Eddie Downey was barely half a year into his IFA presidency when a flight from Amsterdam to Kuala Lumpur was shot down over eastern Ukraine in July 2014.
Malaysia Airlines Flight 17 was hit by a missile and crashed in the Ukrainian separatist region of Donbass. Reports from investigators, and from American and German sources all pointed the finger at pro-Russian. However Putin blamed the pro-European Ukrainian government and Russian media even went so far as to suggest that it was a failed plot to assassinate their president.
The Irish dairy boom
So how does the IFA come into all this?
In the year and a half previous to the plane being shot down the farming sector in Ireland was thriving. In particular the dairy industry was enjoying a surge in prices that it had not experienced in years. Minister for Agriculture Simon Coveney was on the radio every other day speaking about the great export growth in agricultural produce and of how the abolition of milk quotas in early 2015 would lead to even 'boomier' times for dairy farmers in Ireland.
Independent.ie - November 2013
However, Russia was, at the time, a big importer of this Irish produce. In 2013 they had imported €213m worth of agri-food goods from Ireland. By May 2014, despite the escalation of the crisis in Ukraine and a Russian ban on EU pigmeat imports, the diary industry in Ireland was seeing little negative impact.
An IFA dairy market blog wrote:
Despite political uncertainty, Russian demand is holding its own for butter and cheese. Recent analysis by Irish/Russian economist Constantin Gurdjiev has indicated that there has been little or no negative impact on the food trade between Ireland and Russia from the Ukrainian/Russian crisis.
However, barely two months later everything would change dramatically.
Sanctions for everyone
In the wake of the Malaysian airliner being shot down, the EU, the US and other countries such as Norway and Switzerland imposed more economic sanctions on Russia. This was not the first round of sanctions imposed on Russia - in fact it was the third - but up until then Putin had resisted the urge to respond in kind.
However, on 6 August he signed a decree which placed a one-year embargo on certain products from the EU, Norway, Canada and Australia. These products included almost all agri-food goods exported from Ireland to Russia.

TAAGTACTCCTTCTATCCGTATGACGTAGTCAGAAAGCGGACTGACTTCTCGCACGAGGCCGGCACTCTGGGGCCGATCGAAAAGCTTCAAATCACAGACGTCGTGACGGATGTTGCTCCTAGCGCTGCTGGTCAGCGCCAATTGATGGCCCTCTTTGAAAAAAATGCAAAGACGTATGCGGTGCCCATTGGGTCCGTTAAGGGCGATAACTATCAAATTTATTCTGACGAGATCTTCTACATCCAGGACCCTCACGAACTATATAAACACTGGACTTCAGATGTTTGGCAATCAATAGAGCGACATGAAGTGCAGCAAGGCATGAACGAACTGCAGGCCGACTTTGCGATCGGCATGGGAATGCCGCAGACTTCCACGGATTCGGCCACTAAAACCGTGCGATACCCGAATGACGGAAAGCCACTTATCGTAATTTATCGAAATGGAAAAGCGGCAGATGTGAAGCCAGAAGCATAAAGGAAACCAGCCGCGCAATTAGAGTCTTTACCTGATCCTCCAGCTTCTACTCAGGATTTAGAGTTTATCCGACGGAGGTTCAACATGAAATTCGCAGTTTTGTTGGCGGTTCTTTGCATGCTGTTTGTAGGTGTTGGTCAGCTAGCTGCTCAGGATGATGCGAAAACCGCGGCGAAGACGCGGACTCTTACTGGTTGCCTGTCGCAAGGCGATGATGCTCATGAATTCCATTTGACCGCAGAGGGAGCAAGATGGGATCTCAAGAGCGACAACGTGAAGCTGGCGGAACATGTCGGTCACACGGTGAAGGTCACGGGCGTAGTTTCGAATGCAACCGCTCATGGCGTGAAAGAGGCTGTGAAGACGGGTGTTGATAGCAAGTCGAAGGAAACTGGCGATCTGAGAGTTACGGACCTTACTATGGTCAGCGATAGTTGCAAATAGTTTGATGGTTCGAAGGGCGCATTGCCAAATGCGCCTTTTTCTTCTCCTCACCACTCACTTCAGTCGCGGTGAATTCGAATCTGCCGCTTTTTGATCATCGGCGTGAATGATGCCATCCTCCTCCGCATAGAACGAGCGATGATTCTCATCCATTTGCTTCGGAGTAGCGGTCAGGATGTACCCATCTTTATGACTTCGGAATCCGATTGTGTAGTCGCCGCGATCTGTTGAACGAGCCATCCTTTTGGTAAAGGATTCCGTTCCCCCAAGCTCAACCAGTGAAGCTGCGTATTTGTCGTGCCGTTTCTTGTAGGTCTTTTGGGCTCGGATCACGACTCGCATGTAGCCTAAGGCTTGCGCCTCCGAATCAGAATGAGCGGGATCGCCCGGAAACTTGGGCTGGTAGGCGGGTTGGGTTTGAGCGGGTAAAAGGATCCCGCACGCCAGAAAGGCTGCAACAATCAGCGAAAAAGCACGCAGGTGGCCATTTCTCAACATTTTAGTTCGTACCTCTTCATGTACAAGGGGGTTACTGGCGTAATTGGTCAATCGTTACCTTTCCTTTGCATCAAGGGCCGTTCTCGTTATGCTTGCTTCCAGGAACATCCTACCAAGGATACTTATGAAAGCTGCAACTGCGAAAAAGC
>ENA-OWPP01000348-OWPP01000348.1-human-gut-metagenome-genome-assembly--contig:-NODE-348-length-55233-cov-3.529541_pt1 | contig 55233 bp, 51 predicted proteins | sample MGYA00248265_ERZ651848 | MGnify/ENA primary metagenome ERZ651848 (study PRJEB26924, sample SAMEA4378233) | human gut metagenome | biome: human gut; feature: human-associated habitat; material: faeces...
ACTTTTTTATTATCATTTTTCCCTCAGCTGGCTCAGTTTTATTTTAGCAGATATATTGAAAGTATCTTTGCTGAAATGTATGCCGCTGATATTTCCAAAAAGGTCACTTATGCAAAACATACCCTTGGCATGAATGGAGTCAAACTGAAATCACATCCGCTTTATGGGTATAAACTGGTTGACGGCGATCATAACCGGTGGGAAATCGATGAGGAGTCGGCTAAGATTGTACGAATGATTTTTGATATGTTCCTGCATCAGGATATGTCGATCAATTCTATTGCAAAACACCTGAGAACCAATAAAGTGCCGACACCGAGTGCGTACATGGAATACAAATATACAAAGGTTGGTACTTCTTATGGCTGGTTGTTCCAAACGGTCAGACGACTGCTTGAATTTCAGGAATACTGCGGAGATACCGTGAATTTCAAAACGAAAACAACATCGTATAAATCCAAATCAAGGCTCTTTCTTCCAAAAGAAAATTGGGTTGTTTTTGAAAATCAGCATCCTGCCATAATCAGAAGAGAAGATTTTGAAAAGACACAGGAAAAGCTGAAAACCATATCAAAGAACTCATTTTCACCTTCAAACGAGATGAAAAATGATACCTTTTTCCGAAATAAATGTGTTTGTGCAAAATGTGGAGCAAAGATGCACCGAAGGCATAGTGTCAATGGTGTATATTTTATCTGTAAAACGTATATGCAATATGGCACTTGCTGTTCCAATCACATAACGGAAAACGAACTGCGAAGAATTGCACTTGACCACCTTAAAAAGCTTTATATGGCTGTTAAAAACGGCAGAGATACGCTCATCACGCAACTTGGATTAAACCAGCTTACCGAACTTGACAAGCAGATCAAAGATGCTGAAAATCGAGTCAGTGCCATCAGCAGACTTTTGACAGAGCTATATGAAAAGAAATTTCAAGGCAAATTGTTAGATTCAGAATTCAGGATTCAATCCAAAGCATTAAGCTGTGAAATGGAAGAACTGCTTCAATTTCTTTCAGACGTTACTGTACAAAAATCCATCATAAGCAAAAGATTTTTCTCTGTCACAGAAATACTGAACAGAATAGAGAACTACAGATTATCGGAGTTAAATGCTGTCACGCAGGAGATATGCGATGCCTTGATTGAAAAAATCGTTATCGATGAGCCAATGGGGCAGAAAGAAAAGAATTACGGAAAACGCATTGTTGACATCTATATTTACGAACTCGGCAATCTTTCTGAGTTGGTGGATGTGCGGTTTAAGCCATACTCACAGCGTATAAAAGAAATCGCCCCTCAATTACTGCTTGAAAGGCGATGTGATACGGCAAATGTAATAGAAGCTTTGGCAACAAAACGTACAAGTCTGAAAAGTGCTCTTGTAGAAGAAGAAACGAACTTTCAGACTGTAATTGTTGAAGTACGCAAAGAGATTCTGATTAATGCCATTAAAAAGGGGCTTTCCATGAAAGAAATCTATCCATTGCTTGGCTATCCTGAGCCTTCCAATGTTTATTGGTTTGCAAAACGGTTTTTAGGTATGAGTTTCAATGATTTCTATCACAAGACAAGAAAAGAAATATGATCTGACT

At first the Russian ban was not seen as something which would have a huge negative impact on the Irish farming sector. However as the months unfolded, the dairy industry in particular started to feel the pinch.
In 2014 the value of Irish agri-food exports to Russia amounted to €145m. For the first four months of this year it totaled €15m; an 80% decrease on the same period last year.
The average price a farmer in Ireland got for his milk peaked at around 43 cent per litre in 2013. In September of this year the average price was 24-26 cent per litre. When you consider that the cost of production is 25c a litre then this leaves many Irish farmers actually losing money on the milk they sell.
While the Russian ban is not the sole reason behind this it has had a huge impact, with estimates placing the ban as responsible for as much as 75% of the drop in milk prices.
The current IFA crisis
The embargo was having a big impact on every farming sector in Ireland, not just dairy, but earlier this year there had been hope that Russia would have to cave in and allow agri-food imports from the EU even before the one year ban was up. However it was not the case. In fact, Putin decided to extend the ban for another year until August 2016.
The farming sector in Ireland was looking bleak and it was about to get much worse.
While the current scandal engulfing the IFA may have come about regardless of the economic state of farming it is strange to think that there were no alarm bells rang when their General Secretary Pat Smith was earning a package worth €535,000 in 2013 or when - as it emerged last week - his predecessor was earning even more.
The pay debacle may have been an inevitable one but one which Eddie Downey could have revealed on his own terms - via the findings of the IFA's audit and remuneration committee - and perhaps saved his own job had he been given more time. But instead it was leaked and the fallout has been disastrous.
Why was it leaked now? As the actual whistleblower himself, Derek Deane pointed out on Prime Time 'If all is well in the garden people are not inclined to rock the boat.'
Would Eddie Downey still be IFA President if that airplane hadn't been shot down over Ukraine? It is impossible to say but it certainly played a role in his downfall.